Table 1 summarizes the results of the literature survey and gives an overview on studies with the focus on the determination of radon in waterworks. For each study only the most comprehensive or relevant publication was mentioned in Table 1, so the shown results rely on different datasets. Also very specific studies or small ones, based on measurements in a small number of participating waterworks (e.g. Aakerblom et al., 2002), were excluded because of lack of representativeness. As far as possible, the results were presented in their original form to avoid a bias of the outcomes. Besides the values for the 222Rn activity concentration in indoor air of waterworks, other results and relevant information are presented, which are the used methodology for the determination of 222Rn in air, the activity concentrations of 222Rn in water, the equilibrium factor F applied for dose calculation, and the annual effective dose of the staff. The maximum values reported in these studies were more than 50000 Bq m−3 (Marinko et al., 2004) for 222Rn in air, 1200 Bq I−1 (Trautmannsheimer et al., 2003) for 222Rn in water and 56 mSv y−1 (Ringer et al., 2008) for the annual effective dose of the waterworks staff.
As it can be seen in Table 1, the results of the 222Rn measurements of indoor air in waterworks mostly serve as basis for dose assessment. The calculation of the effective dose can be done either on basis of the personal exposure (e.g. Trautmannsheimer et al., 2003; Nagels et al., 2009) or on basis of the local activity concentrations and the residence times (e.g. Fisher et al., 1996; Vaupotic, 2002; Marinko et al., 2004; Chmielewska et al., 2014; Stietka et al., 2014). Regarding possible, subsequent dose reduction measures, a determination of the local activity concentration is needed. In case of future changes in the residence times at specific locations, this method is also favourable. The effective dose can simply be recalculated out of the representative activity concentrations and no new measurements are required.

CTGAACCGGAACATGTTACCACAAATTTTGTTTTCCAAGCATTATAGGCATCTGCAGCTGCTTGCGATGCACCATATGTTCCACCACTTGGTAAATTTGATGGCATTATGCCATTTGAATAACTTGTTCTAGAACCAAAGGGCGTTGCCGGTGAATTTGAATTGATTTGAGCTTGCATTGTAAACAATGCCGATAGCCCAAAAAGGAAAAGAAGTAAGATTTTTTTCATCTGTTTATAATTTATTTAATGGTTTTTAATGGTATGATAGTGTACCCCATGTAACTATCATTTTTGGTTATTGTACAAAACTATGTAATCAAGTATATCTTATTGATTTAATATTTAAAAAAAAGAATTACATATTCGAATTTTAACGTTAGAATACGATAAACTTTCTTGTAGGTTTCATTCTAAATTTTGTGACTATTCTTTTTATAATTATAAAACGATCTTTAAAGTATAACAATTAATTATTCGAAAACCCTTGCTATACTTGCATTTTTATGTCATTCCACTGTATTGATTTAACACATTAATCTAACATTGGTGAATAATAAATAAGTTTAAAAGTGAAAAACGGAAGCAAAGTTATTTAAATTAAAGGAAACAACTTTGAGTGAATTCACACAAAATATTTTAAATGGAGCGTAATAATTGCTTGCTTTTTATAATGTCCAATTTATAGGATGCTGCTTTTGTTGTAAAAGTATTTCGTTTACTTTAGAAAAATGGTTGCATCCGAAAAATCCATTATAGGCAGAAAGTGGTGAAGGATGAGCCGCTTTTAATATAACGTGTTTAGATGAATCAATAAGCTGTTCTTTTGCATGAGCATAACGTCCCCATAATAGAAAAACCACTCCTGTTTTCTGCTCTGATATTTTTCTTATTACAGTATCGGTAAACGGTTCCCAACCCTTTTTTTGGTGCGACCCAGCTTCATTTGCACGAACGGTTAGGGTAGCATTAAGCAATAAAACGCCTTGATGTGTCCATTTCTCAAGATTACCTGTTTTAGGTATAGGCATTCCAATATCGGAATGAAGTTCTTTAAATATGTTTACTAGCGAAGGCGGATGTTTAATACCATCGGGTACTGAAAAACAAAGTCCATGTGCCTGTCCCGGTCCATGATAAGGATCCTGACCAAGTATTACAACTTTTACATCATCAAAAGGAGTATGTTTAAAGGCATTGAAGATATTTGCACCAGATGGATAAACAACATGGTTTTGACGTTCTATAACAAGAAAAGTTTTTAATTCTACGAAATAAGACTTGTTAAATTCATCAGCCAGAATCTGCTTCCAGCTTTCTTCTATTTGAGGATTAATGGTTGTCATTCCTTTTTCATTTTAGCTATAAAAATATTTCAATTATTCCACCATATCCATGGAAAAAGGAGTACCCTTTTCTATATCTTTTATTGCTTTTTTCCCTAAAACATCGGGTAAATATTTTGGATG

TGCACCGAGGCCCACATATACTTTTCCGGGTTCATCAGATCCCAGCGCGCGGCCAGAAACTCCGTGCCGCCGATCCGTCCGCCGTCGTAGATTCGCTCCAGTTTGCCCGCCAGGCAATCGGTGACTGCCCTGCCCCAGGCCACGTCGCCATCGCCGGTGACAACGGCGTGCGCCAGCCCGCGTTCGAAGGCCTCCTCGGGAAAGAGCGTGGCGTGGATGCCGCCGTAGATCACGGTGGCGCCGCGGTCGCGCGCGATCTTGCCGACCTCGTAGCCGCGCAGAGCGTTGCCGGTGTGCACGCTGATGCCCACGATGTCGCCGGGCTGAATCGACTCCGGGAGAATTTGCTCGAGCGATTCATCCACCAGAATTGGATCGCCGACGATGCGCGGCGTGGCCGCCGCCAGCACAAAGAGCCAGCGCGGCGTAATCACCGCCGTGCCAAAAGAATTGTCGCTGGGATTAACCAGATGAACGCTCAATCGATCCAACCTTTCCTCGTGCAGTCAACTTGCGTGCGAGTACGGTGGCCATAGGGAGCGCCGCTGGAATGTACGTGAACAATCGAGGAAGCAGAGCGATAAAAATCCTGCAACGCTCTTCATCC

When collecting the data about the residence times of the affected employees, special attention should be paid to the exposure during cleaning works or repair works at facilities with open water surfaces. During these activities, a different 222Rn concentration can occur (Hingmann et al., 2001).
At facilities with a water treatment, there can be large diurnal variations depending on its operation mode, e.g. 222Rn can outgas in large amounts during the backwash process of a filter (Fisher et al., 1996). In some of these cases, it is expedient to consider these diurnal variations of the activity concentration with separate measurements. These should be conducted with an active measurement device with a sufficient time resolution (Hingmann et al., 2001). Except for some above mentioned selected measurement points in the studies of Fisher et al. (1996) and Hingmann et al. (2001) all annual effective doses reported in Table 1 are based on passive measurements without time resolution. Both studies show, that the average 222Rn concentrations may significantly differ from those during the residence times of the staff. In these cases the average 222Rn concentrations do not allow to determine the correct annual effective doses.